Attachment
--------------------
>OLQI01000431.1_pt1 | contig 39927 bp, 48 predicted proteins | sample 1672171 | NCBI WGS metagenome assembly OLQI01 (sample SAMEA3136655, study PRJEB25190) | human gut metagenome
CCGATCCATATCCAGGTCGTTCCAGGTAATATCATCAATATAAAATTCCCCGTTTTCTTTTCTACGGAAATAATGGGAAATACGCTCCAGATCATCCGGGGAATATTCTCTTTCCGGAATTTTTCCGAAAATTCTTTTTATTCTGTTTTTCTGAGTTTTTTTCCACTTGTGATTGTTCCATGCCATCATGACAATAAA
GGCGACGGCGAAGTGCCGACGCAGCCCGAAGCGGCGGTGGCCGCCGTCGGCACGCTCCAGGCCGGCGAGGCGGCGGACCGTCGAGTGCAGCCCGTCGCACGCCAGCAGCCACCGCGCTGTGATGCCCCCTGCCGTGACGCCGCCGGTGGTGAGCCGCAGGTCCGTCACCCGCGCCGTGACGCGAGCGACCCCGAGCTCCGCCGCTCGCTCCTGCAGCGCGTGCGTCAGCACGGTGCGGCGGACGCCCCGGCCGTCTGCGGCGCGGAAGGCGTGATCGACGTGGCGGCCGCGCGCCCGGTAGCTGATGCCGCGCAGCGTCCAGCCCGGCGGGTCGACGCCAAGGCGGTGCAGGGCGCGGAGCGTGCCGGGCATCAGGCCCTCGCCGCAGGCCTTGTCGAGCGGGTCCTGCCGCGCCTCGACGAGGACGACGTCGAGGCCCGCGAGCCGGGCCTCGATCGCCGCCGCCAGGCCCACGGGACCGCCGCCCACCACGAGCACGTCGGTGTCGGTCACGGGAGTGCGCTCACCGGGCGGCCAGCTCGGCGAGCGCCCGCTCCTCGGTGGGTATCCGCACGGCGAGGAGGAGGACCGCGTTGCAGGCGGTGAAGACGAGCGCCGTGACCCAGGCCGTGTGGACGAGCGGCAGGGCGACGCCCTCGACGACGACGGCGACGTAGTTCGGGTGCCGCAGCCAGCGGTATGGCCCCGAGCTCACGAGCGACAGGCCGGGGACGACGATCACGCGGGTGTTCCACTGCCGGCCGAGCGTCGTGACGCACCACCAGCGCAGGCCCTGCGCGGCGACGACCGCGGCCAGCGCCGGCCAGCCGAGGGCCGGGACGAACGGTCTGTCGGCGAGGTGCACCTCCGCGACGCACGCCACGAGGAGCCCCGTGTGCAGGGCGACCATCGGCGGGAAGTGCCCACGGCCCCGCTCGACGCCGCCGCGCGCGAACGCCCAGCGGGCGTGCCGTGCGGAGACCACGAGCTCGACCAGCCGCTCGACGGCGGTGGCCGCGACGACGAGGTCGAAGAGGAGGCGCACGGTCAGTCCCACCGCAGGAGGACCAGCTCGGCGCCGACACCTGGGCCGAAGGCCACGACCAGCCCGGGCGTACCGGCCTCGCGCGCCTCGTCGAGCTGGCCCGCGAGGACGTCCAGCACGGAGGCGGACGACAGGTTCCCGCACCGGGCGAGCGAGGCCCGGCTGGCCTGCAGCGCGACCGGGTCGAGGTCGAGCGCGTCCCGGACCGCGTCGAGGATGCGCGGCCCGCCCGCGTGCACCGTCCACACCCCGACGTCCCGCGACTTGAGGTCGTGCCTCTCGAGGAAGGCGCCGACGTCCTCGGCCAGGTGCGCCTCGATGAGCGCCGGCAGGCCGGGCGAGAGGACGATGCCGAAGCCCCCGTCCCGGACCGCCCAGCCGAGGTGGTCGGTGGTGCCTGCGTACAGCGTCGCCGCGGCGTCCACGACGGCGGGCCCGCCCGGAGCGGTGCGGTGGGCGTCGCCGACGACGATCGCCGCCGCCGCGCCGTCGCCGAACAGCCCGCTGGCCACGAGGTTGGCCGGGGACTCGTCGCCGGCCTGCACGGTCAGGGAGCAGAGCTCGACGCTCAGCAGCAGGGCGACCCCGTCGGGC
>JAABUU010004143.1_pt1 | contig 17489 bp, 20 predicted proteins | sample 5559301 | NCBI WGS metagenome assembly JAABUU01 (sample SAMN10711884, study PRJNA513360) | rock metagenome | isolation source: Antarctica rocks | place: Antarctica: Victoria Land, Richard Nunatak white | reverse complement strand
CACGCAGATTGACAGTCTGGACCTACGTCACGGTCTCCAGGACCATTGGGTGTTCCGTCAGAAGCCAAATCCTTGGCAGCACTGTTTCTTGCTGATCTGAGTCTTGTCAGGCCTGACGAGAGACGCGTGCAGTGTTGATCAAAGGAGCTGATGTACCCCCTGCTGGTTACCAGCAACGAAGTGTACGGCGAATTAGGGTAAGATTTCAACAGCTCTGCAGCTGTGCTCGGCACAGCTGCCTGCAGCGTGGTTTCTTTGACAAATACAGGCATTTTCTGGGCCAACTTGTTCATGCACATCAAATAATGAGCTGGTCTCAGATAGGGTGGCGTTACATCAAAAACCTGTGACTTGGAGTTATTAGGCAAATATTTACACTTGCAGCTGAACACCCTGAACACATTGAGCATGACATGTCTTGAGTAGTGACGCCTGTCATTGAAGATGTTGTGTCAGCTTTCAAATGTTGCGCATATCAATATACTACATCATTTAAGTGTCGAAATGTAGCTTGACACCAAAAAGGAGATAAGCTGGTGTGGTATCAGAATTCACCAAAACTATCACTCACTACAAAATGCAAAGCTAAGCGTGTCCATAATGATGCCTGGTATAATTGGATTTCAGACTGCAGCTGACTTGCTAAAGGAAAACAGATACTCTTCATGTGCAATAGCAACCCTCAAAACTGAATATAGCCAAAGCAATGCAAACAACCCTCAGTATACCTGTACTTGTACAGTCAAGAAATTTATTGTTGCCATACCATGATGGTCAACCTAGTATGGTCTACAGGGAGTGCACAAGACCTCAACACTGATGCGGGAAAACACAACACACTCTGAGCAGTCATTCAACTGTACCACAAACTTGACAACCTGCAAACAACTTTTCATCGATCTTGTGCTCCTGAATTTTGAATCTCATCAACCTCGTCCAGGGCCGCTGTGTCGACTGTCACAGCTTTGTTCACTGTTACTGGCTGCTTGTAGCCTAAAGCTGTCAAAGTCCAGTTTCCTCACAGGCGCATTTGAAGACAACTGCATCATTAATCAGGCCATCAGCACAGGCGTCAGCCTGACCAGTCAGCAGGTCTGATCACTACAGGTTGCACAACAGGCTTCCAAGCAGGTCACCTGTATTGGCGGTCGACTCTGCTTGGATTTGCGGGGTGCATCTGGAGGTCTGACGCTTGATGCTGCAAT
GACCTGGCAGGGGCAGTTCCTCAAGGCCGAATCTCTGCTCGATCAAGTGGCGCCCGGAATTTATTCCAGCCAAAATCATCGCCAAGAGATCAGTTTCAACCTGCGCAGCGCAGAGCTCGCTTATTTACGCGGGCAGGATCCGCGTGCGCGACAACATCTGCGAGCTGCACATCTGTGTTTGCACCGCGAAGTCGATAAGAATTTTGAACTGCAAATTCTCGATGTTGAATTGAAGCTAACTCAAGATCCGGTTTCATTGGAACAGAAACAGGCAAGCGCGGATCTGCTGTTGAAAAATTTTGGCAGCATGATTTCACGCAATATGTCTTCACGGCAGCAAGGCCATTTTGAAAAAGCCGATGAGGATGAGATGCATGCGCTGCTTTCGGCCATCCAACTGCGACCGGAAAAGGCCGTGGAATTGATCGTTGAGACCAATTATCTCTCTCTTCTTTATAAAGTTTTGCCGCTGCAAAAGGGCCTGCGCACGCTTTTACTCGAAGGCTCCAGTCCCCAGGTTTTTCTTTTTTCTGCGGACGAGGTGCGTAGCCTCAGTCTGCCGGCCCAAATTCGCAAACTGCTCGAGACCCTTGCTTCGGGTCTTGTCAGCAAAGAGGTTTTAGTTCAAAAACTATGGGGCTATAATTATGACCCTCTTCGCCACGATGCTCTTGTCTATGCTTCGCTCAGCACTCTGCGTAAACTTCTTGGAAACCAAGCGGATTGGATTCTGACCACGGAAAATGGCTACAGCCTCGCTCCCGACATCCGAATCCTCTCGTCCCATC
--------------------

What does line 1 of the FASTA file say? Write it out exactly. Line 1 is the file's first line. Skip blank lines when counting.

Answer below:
>OLQI01000431.1_pt1 | contig 39927 bp, 48 predicted proteins | sample 1672171 | NCBI WGS metagenome assembly OLQI01 (sample SAMEA3136655, study PRJEB25190) | human gut metagenome